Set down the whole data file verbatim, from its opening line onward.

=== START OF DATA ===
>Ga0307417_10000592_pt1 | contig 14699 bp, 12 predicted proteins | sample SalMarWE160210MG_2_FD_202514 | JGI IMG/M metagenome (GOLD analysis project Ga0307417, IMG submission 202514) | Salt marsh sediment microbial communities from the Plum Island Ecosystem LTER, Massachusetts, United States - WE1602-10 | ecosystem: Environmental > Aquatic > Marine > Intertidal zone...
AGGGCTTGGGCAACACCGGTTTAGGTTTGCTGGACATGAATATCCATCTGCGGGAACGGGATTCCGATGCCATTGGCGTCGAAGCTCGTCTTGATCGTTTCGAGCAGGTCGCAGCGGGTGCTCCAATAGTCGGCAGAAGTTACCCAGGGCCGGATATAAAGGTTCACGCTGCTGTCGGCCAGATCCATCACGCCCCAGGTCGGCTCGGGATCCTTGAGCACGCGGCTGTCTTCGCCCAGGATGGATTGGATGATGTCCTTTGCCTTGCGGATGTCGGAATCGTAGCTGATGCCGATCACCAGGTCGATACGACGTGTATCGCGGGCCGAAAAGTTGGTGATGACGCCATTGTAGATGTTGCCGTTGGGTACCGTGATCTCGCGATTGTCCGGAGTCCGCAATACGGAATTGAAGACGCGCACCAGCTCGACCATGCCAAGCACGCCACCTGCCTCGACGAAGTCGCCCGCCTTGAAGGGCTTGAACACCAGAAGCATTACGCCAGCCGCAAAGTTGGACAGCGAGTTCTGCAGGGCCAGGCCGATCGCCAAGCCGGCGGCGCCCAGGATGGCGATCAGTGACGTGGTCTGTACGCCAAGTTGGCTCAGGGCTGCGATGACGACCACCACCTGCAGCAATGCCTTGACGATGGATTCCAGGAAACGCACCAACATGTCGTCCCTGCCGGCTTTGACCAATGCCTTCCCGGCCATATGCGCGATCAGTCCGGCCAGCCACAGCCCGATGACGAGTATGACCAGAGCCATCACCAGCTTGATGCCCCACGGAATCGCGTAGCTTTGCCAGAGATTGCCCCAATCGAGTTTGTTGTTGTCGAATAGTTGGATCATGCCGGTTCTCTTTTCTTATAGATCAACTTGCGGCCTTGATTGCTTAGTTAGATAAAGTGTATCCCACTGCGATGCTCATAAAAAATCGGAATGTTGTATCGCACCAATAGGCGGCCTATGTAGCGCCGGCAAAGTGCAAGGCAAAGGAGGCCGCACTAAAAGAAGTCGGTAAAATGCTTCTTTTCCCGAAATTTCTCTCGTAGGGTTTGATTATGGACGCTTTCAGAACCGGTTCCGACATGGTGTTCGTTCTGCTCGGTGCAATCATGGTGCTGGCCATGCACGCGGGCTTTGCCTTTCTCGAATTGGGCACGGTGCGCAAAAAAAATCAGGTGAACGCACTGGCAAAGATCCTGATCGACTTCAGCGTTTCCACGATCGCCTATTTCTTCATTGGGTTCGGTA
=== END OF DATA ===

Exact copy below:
>Ga0307417_10000592_pt1 | contig 14699 bp, 12 predicted proteins | sample SalMarWE160210MG_2_FD_202514 | JGI IMG/M metagenome (GOLD analysis project Ga0307417, IMG submission 202514) | Salt marsh sediment microbial communities from the Plum Island Ecosystem LTER, Massachusetts, United States - WE1602-10 | ecosystem: Environmental > Aquatic > Marine > Intertidal zone...
AGGGCTTGGGCAACACCGGTTTAGGTTTGCTGGACATGAATATCCATCTGCGGGAACGGGATTCCGATGCCATTGGCGTCGAAGCTCGTCTTGATCGTTTCGAGCAGGTCGCAGCGGGTGCTCCAATAGTCGGCAGAAGTTACCCAGGGCCGGATATAAAGGTTCACGCTGCTGTCGGCCAGATCCATCACGCCCCAGGTCGGCTCGGGATCCTTGAGCACGCGGCTGTCTTCGCCCAGGATGGATTGGATGATGTCCTTTGCCTTGCGGATGTCGGAATCGTAGCTGATGCCGATCACCAGGTCGATACGACGTGTATCGCGGGCCGAAAAGTTGGTGATGACGCCATTGTAGATGTTGCCGTTGGGTACCGTGATCTCGCGATTGTCCGGAGTCCGCAATACGGAATTGAAGACGCGCACCAGCTCGACCATGCCAAGCACGCCACCTGCCTCGACGAAGTCGCCCGCCTTGAAGGGCTTGAACACCAGAAGCATTACGCCAGCCGCAAAGTTGGACAGCGAGTTCTGCAGGGCCAGGCCGATCGCCAAGCCGGCGGCGCCCAGGATGGCGATCAGTGACGTGGTCTGTACGCCAAGTTGGCTCAGGGCTGCGATGACGACCACCACCTGCAGCAATGCCTTGACGATGGATTCCAGGAAACGCACCAACATGTCGTCCCTGCCGGCTTTGACCAATGCCTTCCCGGCCATATGCGCGATCAGTCCGGCCAGCCACAGCCCGATGACGAGTATGACCAGAGCCATCACCAGCTTGATGCCCCACGGAATCGCGTAGCTTTGCCAGAGATTGCCCCAATCGAGTTTGTTGTTGTCGAATAGTTGGATCATGCCGGTTCTCTTTTCTTATAGATCAACTTGCGGCCTTGATTGCTTAGTTAGATAAAGTGTATCCCACTGCGATGCTCATAAAAAATCGGAATGTTGTATCGCACCAATAGGCGGCCTATGTAGCGCCGGCAAAGTGCAAGGCAAAGGAGGCCGCACTAAAAGAAGTCGGTAAAATGCTTCTTTTCCCGAAATTTCTCTCGTAGGGTTTGATTATGGACGCTTTCAGAACCGGTTCCGACATGGTGTTCGTTCTGCTCGGTGCAATCATGGTGCTGGCCATGCACGCGGGCTTTGCCTTTCTCGAATTGGGCACGGTGCGCAAAAAAAATCAGGTGAACGCACTGGCAAAGATCCTGATCGACTTCAGCGTTTCCACGATCGCCTATTTCTTCATTGGGTTCGGTA